Me and Shawn. Behind us is the St. Nicholas Church, and what we thought was a fledgling orchard of lime trees.
The belltower and ruined stone tower of a centuries-old church in Komiza, Croatia. There's a mountain, village, and sea view in the background.
The terraced landscape behind the St. Nicholas Church. Note the fortified tower.
A brown donkey stands in a terraced field among bushes and foliage.
A curious donkey.
The belltower and ruined stone tower of a centuries-old church in Komiza, Croatia. In the photo on the right, Shawn walks on a trail past the church.
Approaching the St. Nicholas Church.
Brown and green farming fields dotted with rows of olive trees. There are stone houses in the background.
An olive grove with a fantastic view.
Terraced stone walls filled with small olive trees, as well as a tree with white flowers.
Terraced stone walls.
Two old wooden fishing boats are left in a field to deteriorate. There are rows of vines next to them.
Two wooden fishing boats sit on the edge of a vineyard, perhaps waiting to be burned during the next year’s “boat funeral” custom. On 6 December (the feast day of St. Nicholas, the protector of seamen, Komiža residents commemorate the day by burning boats.
The belltower and ruined tower of a centuries-old church in Komiza, Croatia. The complex is made of a white-colored limestone.
The white stone belltower of a an old church in Komiza, Croatia. A man is walking up stairs to the church's terrace.
Left: Shawn makes his way up the stairs of the St. Nicholas Church. Right: A pair of heads — perhaps depicting St. Nicholas? – flanked the entryway of the church.
Close-up detail of a white stone church in Croatia. Above the doorway, there are 2 figures of male heads with beards.
A pink flower grows in the cracks of an old stone wall.
A snapdragon manages to grow in the mortar of the stone wall.
The cemetery of an old church in Croatia. On the right, you can see the detail of several white stone headstones, which are intricately carved.
The St. Nicholas Church Cemetery.
The swirly embellishments of an iron railing cast shadows on a stone walkway
The Dalmatian sun casts shadows on the church’s terrace. We enjoyed a picnic here while looking out at the Adriatic.
The swirly embellishments of an iron railing, with the blue sea in the background
A seagull sits on a stone wall by the sea
Hello, Mr. Seagull!
Palm trees growing in the backyard of an old stone home in Croatia
Palm trees congregate in a courtyard near the Old Town.
White wooden pallets that have been turned into furniture sit on a hillside overlooking a mountainous, coastal view
Wooden pallets find new life as furniture.
Left: A tabby cat with green eyes walks on a stone wall. Right, a white stone church in Croatia with 3 naves
Left: “Issa” the cat. Right: The St. Maria Church (Crkva Sv. Marija / Gospa Gusarica) is unique in that it has three naves.
Shawn and a cat playfully come face to face
Shawn and Issa bond near the beach.
An antique white stone water well that's been carved with Christian motifs. There is a metal cover placed on top of the well.
An intricately carved well near the St. Maria Church reminded us of the gorgeous stonework we saw during our earlier visit to Croatia’s Stonemasonry School on the island of Brač.
Yellow, white, and red fishing boats sit on a pebbly beach in a Croatian coastal town. There are stone buildings in the background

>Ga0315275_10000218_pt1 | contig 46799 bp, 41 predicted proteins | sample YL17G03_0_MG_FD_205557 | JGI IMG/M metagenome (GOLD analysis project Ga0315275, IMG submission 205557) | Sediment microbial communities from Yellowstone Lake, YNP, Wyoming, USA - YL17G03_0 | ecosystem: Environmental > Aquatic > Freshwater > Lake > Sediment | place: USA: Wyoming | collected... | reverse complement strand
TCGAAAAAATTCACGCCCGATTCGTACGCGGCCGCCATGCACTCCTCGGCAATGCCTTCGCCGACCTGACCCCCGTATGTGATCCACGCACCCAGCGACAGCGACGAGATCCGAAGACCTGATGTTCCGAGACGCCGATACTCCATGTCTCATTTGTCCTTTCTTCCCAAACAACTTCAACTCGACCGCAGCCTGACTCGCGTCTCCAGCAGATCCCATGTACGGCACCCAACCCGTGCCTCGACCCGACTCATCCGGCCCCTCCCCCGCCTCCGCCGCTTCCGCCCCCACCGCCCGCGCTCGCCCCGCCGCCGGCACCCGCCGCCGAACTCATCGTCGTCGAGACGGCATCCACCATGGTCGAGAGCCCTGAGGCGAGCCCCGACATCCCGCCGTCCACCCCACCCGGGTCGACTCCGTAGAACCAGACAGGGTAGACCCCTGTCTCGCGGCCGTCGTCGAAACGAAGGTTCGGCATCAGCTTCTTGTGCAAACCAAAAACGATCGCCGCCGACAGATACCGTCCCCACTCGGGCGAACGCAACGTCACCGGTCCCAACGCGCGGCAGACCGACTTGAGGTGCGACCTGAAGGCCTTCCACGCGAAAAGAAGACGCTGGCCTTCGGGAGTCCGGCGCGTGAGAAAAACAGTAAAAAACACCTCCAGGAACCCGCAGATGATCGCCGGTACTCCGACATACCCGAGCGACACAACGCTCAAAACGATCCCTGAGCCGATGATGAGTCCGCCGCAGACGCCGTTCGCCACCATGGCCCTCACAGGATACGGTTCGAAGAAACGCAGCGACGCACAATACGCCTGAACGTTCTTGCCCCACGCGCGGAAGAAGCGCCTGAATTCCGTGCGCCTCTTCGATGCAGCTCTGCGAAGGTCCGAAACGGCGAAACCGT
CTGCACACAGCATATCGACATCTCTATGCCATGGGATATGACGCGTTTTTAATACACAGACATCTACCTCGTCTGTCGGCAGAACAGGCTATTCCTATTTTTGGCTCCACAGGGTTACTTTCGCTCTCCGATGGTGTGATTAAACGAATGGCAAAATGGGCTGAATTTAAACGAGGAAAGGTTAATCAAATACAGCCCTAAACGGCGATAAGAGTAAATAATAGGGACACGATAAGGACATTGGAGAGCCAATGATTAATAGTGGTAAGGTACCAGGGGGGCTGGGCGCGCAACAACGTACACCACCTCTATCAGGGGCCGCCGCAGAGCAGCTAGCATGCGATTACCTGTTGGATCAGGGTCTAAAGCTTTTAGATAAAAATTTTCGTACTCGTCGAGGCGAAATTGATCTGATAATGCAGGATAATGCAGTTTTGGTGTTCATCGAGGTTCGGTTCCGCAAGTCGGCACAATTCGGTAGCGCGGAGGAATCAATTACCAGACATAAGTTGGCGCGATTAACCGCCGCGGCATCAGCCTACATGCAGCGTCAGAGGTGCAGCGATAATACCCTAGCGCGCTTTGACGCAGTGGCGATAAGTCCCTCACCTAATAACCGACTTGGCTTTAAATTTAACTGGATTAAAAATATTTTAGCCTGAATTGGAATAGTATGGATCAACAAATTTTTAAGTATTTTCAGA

Two boats sit in a driveway. They are in the process of being re-painted. There are traditional Dalmatian stone homes in the background.
A boat gets a fresh coat of paint.
Hillsides overlooking a residential area. They have dry-stacked walls.
Hillsides with dry-stacked walls. I’m not sure when (perhaps many decades ago), locals cleared the rocks from the hills so that they could cultivate some kind of agriculture there.
Sea pine trees reach to the sky along the coast in Croatia. There is an island off in the distance.
Left: waves crash onto the shore near an old stone church. Right: The silhouette of an agave tree, overlooking a coastal town with old stone buildings
Tricia sits at an overlook point along the Adriatic Sea
A hand holds plastic garbage picked up along a pebbly beach
Picking up plastic trash from the Gospa Gusarica Beach. It feels like it was our “admission fee” for visiting such a beautiful outdoor place.
Shawn stands along the coast. There is an old Mediterranean village behind him.
Shawn, pausing during one of our evening strolls.
An abandoned building along the coast on the Croatian island of Vis. There is a cluster of homes and buildings behind the abandoned building and waves are crashing into the abandoned building
The skeleton of an abandoned building, jutting out into the turquoise Adriatic.
Two agave plants growing along the edge of a cliff. There is the silhouette of an island in the background.
A pair of agave plants silhouetted against the island of Biševo.
The Adriatic Sea, with fluffy white clouds overhead, and the silhouette of an island off in the distance
The island of Biševo, just off the coast of Vis.
Two green sculptures attached to a home.
Sculptures attached to the exterior of a home — presumably referencing how Vis used to serve as a submarine base.
Left: A white and brown dog is tied to a flag pole on a walkway. Right: A memorial plaque erected by the Coastal Forces Veterans Association. Its content is written in English and Croatian: "In memory of the British seamen who sailed from this harbour in support of the liberating forces and whose resting place is the sea. U spomen na Britanske Mornare koji su isplovili iz ove luke, kao podrška oslobodilačkim snagama čije počivalište je more, 1943-1945